I have questions:
How can we choose not to see? How can we choose to avoid?
There is a sufferance that is inflicted and is continuing to be inflicted, that people still choose to ignore.
As a British born person with West African descent, I understand very well the pain of discrimination and the fear of not progressing through society, which has kept me quiet for way too long.
Over time I came to terms with injustice and accepted it, as accepting abuse because of the colour of my skin was just the way things were and are. It is part of the norm.
That does not make it right.
As a black man, as an artist, as a human, I refuse to turn a blind eye to the virus of racism, and to how deeply it has harmed our society.
Through the lens I chose to find a way to try and help people see. To try and help people empathise. To try and help people connect with the humanity of not just people of colour, rather of all those who wish to speak truthfully about the costs of racism.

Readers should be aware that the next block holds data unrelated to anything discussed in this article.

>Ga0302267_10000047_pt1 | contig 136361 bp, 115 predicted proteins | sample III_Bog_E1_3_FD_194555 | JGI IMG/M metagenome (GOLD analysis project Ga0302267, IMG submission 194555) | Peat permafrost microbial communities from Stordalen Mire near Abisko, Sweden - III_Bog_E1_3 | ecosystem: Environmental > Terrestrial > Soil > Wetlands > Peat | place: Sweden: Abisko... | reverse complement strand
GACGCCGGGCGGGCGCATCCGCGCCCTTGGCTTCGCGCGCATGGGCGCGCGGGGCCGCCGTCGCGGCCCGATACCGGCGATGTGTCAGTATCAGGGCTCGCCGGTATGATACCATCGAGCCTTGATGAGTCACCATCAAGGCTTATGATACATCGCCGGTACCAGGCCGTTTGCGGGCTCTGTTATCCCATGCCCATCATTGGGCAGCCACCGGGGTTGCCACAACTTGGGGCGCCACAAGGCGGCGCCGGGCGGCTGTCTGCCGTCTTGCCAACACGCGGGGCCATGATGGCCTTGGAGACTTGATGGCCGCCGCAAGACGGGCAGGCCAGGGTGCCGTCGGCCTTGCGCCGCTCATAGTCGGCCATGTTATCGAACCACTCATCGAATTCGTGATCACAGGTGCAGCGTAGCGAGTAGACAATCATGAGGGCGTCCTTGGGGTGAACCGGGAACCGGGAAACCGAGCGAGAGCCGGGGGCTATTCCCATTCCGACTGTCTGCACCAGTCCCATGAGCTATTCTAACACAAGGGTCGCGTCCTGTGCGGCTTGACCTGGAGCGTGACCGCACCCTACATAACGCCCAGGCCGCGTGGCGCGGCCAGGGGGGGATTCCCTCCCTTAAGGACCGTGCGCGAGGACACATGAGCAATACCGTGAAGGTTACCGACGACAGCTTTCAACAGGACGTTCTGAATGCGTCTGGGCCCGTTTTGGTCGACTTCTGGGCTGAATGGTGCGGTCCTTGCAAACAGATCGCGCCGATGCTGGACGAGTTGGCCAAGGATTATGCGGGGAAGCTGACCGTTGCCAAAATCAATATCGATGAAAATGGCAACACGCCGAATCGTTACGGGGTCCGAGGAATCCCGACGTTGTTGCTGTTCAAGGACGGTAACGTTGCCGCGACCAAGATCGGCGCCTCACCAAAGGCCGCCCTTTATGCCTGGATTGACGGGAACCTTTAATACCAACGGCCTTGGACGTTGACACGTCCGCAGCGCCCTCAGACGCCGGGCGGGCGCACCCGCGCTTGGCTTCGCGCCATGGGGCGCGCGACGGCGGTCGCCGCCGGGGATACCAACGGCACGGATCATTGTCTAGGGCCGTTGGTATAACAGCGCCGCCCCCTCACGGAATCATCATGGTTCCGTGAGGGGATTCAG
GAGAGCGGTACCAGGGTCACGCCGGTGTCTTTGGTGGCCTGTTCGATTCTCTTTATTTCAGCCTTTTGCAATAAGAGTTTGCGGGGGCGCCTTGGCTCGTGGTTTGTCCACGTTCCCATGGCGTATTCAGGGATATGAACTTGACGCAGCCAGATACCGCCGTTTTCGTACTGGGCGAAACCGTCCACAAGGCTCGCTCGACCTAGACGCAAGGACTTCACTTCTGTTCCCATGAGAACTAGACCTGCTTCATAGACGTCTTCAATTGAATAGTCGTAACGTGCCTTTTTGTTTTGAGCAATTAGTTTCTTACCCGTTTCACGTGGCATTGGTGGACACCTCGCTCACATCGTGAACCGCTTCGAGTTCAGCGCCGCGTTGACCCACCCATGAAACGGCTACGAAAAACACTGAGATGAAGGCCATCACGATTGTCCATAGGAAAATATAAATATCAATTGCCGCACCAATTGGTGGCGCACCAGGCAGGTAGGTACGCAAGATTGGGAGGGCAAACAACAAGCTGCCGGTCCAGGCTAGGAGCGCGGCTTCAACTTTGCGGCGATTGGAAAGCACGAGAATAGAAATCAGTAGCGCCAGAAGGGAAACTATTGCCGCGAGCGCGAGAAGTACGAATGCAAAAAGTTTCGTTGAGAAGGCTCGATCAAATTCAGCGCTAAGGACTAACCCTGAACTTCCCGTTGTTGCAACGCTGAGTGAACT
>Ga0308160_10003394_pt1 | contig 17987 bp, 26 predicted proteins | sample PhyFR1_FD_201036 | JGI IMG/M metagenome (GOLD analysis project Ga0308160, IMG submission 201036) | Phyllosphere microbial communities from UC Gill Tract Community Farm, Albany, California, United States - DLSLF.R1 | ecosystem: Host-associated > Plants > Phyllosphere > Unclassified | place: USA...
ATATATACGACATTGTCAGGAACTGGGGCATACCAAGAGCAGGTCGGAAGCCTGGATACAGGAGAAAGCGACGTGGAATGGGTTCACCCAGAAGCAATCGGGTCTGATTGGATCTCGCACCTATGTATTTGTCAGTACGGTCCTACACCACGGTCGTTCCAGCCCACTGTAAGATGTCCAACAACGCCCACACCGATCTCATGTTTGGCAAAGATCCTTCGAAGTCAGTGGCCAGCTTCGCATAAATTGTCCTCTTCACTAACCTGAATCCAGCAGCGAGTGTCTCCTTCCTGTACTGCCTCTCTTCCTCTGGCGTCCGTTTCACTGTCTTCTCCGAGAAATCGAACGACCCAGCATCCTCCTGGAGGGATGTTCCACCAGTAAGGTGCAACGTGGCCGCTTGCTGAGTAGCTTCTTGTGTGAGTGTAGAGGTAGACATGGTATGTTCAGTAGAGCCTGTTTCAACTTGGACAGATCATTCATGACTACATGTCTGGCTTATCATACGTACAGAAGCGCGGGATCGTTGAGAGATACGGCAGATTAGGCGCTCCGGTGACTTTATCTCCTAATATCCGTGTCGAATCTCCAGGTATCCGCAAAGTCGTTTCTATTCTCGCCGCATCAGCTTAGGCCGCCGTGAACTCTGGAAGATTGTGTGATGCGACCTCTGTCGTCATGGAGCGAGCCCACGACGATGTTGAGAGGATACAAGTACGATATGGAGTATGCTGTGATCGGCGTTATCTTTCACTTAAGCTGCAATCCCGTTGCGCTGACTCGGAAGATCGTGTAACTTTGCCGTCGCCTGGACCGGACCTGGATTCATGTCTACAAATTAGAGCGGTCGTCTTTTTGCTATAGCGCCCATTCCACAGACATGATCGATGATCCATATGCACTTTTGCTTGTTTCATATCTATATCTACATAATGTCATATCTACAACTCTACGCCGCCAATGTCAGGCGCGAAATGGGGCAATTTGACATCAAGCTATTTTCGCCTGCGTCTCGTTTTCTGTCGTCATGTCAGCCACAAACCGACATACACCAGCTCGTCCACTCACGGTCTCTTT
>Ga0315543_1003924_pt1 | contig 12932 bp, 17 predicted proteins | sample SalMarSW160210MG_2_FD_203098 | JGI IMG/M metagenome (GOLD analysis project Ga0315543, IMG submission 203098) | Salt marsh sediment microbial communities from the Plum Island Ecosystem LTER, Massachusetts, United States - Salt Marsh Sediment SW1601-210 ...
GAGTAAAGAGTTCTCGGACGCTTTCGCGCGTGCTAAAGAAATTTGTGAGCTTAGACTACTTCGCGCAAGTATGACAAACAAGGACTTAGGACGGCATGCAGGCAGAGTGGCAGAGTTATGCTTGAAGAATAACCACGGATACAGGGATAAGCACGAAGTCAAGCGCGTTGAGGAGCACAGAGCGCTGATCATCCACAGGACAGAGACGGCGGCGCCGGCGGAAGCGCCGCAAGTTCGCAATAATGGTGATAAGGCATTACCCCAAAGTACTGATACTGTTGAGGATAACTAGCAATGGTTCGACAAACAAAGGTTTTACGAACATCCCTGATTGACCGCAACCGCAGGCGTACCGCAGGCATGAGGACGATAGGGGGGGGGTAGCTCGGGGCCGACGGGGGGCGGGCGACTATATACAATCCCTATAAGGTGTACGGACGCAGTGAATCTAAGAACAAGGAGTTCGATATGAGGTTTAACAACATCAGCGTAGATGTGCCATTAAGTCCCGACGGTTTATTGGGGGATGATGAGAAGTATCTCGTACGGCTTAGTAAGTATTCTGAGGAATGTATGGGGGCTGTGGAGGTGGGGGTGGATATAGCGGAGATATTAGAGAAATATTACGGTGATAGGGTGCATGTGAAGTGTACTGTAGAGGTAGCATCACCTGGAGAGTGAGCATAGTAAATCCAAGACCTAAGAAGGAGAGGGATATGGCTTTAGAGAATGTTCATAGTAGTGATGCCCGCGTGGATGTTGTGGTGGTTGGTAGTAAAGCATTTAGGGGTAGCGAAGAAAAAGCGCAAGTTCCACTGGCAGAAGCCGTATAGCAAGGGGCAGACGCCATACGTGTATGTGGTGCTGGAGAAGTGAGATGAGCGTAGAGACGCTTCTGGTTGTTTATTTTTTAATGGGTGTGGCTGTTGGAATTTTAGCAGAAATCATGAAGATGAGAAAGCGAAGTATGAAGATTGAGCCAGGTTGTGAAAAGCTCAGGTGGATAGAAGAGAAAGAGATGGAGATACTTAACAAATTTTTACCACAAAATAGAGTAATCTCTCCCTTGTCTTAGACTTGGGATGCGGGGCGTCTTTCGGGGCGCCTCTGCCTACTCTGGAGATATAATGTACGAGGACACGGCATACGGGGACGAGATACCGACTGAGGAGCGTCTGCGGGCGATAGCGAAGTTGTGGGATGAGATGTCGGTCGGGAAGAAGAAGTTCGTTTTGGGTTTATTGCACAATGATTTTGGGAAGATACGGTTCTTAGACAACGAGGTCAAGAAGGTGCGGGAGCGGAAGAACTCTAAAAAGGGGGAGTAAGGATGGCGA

There are people out there who understand, and there are people who don’t understand but decide to stand and support the cause. We know that there is no equality, and without equality there is no such thing as a just, healthy society.
This series of portraits encompasses people belonging to different generations, genders, religions, ethnicities, and walks of life. Every one of them belongs to the same race: the human race.
Each portrait reflects in different ways what stands at the core of the Black Lives Matter Movement: the struggle of many of us to bring people together, against the centrifugal force of racism which is designed to tear people apart.
The struggle of those who choose to be honest about the situation and with themselves, and to undertake the uncomfortable path of demonstrating, rather than cocooning in the safety of their bubble, leaving the burden of the fight to others.